We all have values. We all have convictions and morals. They often pop in and out of our mind consciously and unconsciously, but they are there lurking in the background nonetheless. They often form a backbone for us in times of challenge or stress. What you believe in firmly can help you suffer indignation, insult, or in extreme cases violence.
Yet despite all the good our convictions do for us, for many the thought of rethinking, rejuvenating, or intensely scrutinizing our values is not on our “to do” list.
Judaism has a built in day, 24 hours once a year just for that. It’s called Yom Kippur, and while from a ritual standpoint the day’s essence is all about atonement for moral failings, the basis for these spiritual benchmarks is a list of values, morals and convictions. It doesn't matter whether these values come from the Torah or from your own sense of right and wrong. What matters is whether or not you are living with your convictions. Because as soon as you stray from your core beliefs, you either have inner turmoil, or you’ll change your beliefs to fit your behavior. And either one is no good.
So all people should do this regardless of religion, and the truth is, even if your agnostic or atheist, it is in your best interest to spend an entire day once a year re-strengthening your commitment to your values.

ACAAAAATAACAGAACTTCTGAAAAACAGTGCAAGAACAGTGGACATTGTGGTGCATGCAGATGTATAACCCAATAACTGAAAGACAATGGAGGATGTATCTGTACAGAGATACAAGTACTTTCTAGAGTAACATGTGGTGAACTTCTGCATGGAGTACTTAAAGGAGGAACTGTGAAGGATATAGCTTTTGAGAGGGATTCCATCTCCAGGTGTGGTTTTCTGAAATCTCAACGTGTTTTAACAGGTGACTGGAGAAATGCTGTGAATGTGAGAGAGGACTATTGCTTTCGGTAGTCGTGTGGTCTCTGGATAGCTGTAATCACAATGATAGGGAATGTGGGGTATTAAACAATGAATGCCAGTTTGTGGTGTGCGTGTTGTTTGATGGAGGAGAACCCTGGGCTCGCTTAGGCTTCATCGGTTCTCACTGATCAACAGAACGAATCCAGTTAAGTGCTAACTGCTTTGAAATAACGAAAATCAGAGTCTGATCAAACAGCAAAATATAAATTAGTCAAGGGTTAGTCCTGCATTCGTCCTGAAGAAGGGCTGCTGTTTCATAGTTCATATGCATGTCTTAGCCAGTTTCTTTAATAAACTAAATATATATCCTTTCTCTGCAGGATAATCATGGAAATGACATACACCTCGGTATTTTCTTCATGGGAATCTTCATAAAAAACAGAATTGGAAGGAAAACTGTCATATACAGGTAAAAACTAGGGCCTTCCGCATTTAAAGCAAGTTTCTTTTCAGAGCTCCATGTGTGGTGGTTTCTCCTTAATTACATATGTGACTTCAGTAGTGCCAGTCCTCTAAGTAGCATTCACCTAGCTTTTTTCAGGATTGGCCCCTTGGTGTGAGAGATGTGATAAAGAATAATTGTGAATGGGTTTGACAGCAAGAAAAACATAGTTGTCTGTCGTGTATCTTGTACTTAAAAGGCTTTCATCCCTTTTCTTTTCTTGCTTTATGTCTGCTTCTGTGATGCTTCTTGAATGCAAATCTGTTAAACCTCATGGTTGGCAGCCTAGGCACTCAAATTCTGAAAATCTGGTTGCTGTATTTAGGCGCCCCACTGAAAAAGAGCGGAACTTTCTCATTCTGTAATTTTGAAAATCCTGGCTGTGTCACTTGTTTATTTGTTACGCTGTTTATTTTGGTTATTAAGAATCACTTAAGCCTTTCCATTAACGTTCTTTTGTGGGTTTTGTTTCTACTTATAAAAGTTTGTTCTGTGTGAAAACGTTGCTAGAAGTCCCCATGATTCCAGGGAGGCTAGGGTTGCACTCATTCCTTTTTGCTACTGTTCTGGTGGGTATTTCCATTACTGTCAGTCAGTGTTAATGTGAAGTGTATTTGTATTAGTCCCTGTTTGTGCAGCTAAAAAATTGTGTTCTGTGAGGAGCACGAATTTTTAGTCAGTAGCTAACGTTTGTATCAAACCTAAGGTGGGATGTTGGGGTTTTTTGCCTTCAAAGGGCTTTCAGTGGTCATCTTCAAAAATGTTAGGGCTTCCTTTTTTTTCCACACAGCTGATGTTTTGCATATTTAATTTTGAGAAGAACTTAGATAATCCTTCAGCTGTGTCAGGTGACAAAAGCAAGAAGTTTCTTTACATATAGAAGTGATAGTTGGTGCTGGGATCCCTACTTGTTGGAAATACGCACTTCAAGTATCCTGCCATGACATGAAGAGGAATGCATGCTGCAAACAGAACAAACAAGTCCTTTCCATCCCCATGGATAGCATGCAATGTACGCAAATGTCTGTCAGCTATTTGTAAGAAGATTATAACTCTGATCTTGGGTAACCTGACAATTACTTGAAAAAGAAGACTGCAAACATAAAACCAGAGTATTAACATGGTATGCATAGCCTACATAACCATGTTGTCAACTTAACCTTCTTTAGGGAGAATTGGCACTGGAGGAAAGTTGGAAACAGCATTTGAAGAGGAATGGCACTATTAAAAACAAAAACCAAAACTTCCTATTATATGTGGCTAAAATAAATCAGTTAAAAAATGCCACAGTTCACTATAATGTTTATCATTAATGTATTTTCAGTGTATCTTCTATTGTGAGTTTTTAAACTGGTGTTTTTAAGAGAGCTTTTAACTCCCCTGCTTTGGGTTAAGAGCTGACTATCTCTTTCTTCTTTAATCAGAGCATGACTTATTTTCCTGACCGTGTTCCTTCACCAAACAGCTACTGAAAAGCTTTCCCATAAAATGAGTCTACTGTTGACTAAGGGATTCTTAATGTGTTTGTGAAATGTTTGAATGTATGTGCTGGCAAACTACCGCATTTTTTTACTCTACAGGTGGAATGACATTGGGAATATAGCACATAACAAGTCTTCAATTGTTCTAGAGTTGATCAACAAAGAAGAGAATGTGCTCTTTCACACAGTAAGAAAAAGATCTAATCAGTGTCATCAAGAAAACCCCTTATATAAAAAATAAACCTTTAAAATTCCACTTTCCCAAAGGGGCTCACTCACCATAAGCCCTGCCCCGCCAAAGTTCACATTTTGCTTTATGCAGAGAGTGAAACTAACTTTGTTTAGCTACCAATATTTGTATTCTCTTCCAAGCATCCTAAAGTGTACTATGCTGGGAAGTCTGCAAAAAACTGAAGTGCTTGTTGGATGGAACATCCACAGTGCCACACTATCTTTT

The fasting and prayer associated with Yom Kippur act as an enhancement to this process of introspection on values. You can’t think clearly about a moral conviction while you’re on the beach sipping a frozen Daquiri. When fasting and praying a person leaves his/her dependence on the physical and gains a stronger connection to the spiritual. This is the best way to be inspired to be on a higher level, but is sort of an artificial high. When you go back to the real world you go back to your daily habits. However, when properly inspired you can have a feeling or thought that carries with you for the rest of the year.
You don’t need to be Jewish to gain the basic benefit of strengthening your convictions. You don’t need to even believe in God. You just need to be interested in your beliefs and convictions. After all, they are what make you….you.